We have recently discussed US wilderness areas — places that are “left to nature.” The authors seem to suggest wilderness on a continental scale.
Steve, the “extreme” perspective you quote may be partly a matter of cherry-picking one particular phrase from the essay.
Here’s a longer segment: “Those of us who value untrammeled landscapes—areas not yoked to human will but free to follow their own course—do not argue that conservation should preclude human economic welfare among its objectives. From the early days of conservation practice, utilitarian aims have always been included. But a primary focus on such aims—rather than on the health of the biotic community as a whole—is a strategic dead end for nature protection as it spells increasing losses of species, wildlife populations, and wild ecosystems.”
That doesn’t seem especially radical. And while the value of wilderness may be undervalued by most of our society, it doesn’t follow that “natural areas” and “wilderness” are synonymous. As Matthew pointed out, you left out a significant point the authors make: “…where a scaled-back human civilization is embedded in a matrix of wildness, and where at least half of the globe is left to nature.” (note that they say “wildness” rather than “wilderness”, not the same thing).
As Matthew also points out, “population” and “civilization” aren’t synonymous; human population remains highly concentrated over much of the planet, but the effects of civilization’s insatiable consumption are spread much wider. The need for some intelligent foresight that isn’t entirely human-focused is the take-home message I got from the essay.
Some interesting graphics:
What does it mean to say “at least half of the globe is left to nature . . . where wildlife and people flourish together?” Are oceans, which cover 71% of the globe, included? If so, on what current proportion of ocean do “wildlife and people flourish?”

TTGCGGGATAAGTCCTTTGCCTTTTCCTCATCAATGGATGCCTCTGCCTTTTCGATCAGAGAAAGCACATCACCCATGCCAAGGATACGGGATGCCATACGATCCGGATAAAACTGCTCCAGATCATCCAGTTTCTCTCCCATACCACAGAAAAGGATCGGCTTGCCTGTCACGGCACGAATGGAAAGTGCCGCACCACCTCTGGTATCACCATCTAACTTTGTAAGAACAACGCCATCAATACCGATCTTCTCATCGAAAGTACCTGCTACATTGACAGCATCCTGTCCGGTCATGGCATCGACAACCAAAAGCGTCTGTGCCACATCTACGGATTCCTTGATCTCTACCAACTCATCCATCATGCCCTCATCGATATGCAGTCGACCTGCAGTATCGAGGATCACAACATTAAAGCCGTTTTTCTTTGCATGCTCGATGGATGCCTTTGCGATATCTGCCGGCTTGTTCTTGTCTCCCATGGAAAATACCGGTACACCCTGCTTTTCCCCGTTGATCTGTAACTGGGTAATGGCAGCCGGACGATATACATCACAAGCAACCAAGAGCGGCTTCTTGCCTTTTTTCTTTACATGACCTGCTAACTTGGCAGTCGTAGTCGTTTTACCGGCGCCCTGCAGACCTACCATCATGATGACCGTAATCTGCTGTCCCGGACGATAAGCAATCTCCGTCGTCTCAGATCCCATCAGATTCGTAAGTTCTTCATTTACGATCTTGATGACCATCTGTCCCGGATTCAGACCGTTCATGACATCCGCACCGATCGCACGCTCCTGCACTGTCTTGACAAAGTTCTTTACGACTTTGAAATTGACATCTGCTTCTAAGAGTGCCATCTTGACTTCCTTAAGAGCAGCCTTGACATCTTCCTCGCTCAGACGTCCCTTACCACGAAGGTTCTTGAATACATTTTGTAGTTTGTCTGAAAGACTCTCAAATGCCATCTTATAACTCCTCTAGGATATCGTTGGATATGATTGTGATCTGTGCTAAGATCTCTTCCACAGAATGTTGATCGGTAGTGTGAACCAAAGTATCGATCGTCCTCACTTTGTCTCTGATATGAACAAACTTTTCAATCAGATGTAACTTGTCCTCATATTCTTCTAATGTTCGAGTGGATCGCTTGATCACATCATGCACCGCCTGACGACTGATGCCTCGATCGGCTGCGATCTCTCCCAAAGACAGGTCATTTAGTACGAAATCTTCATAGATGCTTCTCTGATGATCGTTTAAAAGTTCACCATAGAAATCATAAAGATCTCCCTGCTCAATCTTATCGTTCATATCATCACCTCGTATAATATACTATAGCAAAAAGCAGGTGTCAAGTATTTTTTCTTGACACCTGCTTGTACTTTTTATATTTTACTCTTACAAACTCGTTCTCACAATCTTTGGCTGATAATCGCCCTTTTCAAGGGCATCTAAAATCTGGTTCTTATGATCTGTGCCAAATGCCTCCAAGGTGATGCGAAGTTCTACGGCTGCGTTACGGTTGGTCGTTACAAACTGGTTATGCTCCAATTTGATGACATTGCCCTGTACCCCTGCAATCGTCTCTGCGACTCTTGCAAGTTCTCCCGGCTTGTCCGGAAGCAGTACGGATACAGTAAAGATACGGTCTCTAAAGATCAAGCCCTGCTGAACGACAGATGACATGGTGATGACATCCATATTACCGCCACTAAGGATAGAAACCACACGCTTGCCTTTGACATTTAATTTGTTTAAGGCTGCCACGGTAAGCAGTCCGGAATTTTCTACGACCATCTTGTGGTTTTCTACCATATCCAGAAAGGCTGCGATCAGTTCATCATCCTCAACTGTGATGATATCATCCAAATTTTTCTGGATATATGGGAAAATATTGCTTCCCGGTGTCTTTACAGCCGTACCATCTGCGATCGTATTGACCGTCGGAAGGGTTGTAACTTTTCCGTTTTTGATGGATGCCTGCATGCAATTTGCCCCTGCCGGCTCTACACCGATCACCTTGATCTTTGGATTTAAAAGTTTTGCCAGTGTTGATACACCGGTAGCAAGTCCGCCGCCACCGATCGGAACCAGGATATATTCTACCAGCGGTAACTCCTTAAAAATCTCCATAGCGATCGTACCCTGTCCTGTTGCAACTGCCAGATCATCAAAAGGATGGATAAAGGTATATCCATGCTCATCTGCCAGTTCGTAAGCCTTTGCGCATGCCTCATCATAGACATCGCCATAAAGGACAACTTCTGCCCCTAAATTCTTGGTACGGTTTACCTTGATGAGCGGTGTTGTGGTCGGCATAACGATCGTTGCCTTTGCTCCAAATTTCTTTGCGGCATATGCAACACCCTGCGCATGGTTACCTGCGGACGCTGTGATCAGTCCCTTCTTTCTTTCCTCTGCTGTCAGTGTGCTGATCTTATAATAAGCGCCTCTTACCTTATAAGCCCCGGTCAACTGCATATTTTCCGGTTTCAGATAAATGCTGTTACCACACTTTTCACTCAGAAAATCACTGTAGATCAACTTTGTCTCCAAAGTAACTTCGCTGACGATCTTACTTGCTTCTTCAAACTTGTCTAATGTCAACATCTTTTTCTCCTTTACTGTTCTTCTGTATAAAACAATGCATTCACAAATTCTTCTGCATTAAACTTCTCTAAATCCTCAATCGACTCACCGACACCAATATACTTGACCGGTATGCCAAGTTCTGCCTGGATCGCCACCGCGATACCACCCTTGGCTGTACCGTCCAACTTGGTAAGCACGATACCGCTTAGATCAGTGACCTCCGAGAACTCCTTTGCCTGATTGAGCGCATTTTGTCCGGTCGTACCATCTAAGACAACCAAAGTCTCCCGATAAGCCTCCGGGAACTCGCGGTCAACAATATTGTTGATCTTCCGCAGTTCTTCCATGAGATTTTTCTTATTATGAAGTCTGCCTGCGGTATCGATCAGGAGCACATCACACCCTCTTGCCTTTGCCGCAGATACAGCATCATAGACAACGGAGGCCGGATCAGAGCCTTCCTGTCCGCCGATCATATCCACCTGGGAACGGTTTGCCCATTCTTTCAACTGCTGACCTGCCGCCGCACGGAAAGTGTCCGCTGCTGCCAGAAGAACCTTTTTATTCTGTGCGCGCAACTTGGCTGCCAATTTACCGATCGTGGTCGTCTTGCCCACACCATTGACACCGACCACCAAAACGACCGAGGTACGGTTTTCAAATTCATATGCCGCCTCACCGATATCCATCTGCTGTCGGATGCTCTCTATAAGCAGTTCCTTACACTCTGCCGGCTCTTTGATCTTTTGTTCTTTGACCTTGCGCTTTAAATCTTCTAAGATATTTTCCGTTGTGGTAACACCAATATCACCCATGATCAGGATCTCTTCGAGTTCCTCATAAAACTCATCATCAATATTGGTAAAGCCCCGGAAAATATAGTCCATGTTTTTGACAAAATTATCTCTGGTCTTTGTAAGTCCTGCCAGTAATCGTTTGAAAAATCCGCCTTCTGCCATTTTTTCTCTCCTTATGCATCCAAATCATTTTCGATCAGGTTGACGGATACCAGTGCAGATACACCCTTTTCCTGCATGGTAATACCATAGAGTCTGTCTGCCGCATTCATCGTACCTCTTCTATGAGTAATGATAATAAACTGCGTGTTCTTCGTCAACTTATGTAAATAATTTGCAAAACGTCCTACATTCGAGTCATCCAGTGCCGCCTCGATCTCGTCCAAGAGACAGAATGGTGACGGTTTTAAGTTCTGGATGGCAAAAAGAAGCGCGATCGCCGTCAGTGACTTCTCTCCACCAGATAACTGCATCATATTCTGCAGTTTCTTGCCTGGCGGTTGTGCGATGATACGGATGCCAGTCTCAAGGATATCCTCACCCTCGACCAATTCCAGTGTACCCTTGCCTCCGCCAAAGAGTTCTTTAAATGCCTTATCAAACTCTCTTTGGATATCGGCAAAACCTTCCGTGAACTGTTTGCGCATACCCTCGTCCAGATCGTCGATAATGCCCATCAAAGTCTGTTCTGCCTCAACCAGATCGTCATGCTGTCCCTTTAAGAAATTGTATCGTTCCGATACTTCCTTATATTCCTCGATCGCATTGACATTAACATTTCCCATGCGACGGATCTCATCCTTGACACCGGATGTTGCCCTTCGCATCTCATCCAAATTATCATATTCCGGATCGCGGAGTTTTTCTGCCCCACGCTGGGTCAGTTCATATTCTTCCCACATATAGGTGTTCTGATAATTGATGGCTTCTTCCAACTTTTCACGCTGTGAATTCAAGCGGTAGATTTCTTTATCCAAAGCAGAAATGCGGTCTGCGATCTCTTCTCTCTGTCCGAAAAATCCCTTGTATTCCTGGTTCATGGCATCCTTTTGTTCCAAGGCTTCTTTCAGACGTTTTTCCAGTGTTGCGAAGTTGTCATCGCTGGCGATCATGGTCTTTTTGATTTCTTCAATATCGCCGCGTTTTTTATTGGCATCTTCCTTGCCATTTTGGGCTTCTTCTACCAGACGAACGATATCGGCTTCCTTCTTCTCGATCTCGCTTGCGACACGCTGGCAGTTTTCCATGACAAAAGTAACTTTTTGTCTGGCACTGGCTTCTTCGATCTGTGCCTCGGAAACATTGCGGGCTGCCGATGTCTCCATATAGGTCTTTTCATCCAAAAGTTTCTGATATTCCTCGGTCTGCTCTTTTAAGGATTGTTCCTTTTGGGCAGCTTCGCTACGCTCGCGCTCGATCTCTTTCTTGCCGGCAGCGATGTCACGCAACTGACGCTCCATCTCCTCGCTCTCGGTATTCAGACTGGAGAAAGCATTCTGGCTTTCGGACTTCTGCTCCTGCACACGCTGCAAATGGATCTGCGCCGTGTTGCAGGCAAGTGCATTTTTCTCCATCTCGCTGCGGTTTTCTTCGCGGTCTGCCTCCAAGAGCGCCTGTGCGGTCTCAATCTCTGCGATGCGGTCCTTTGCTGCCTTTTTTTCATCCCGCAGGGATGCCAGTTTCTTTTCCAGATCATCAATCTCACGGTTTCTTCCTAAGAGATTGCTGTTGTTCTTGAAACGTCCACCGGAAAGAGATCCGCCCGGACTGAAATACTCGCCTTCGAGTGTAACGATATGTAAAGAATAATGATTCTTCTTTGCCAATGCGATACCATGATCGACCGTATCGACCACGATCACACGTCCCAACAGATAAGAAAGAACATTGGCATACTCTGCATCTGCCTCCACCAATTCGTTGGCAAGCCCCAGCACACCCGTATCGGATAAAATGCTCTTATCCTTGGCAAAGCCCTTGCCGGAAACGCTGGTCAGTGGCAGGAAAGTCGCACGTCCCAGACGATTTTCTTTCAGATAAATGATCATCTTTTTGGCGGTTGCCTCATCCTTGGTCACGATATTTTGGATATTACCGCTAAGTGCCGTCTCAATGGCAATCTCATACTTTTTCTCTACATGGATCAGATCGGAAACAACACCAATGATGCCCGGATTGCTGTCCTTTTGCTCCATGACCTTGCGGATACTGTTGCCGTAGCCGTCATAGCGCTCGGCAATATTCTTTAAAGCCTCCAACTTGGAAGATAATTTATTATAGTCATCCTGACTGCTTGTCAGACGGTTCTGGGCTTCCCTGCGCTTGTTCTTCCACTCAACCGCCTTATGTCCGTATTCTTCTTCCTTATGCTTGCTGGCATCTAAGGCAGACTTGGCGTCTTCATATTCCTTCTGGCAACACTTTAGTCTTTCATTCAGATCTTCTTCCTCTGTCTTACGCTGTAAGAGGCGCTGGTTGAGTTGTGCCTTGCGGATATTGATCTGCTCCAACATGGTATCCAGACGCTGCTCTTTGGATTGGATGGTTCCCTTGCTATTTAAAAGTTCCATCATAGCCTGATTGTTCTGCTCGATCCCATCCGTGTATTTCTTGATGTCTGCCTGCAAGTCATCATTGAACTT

Okay, maybe the authors disregard the oceans, although that seems anti-ecological of them. Isn’t everything connected to everything else? Don’t the iconic salmon (gotta always refer to salmon as “iconic”) depend as much on the ocean as they do freshwater streams? Whether oceans are in or out is a game changer when it comes to meeting the “half of the globe” goal.
Just for fun, however, let’s pretend (like the authors may of) that there are no oceans. That the goal is “half of the land surface area” of the globe “left to nature.” What might that mean? Urban areas occupy 3% of the earth’s surface area. I’m guessing no urban area would meet the authors’ test for wildness, no matter how smart its design. That leaves 97%.
About 40% of the earth’s land surface is dedicated to agriculture. Does non-GMO, organic cropping count as wild? Does a perennial pasture of native grasses where the deer and the antelope graze peacefully with some rich guy’s farm-to-market bison? I don’t know. Let’s assume not.
Urban + agriculture = 43% of the land surface, still below the 50% threshold. Does productivity count for anything in this analysis. Are all acres created equal? Does an acre of rich, Mississippi Delta bottomland equal an acre of Siberian boreal forest?
Maybe I should just read the article . . . oh, on second thoughts, maybe not.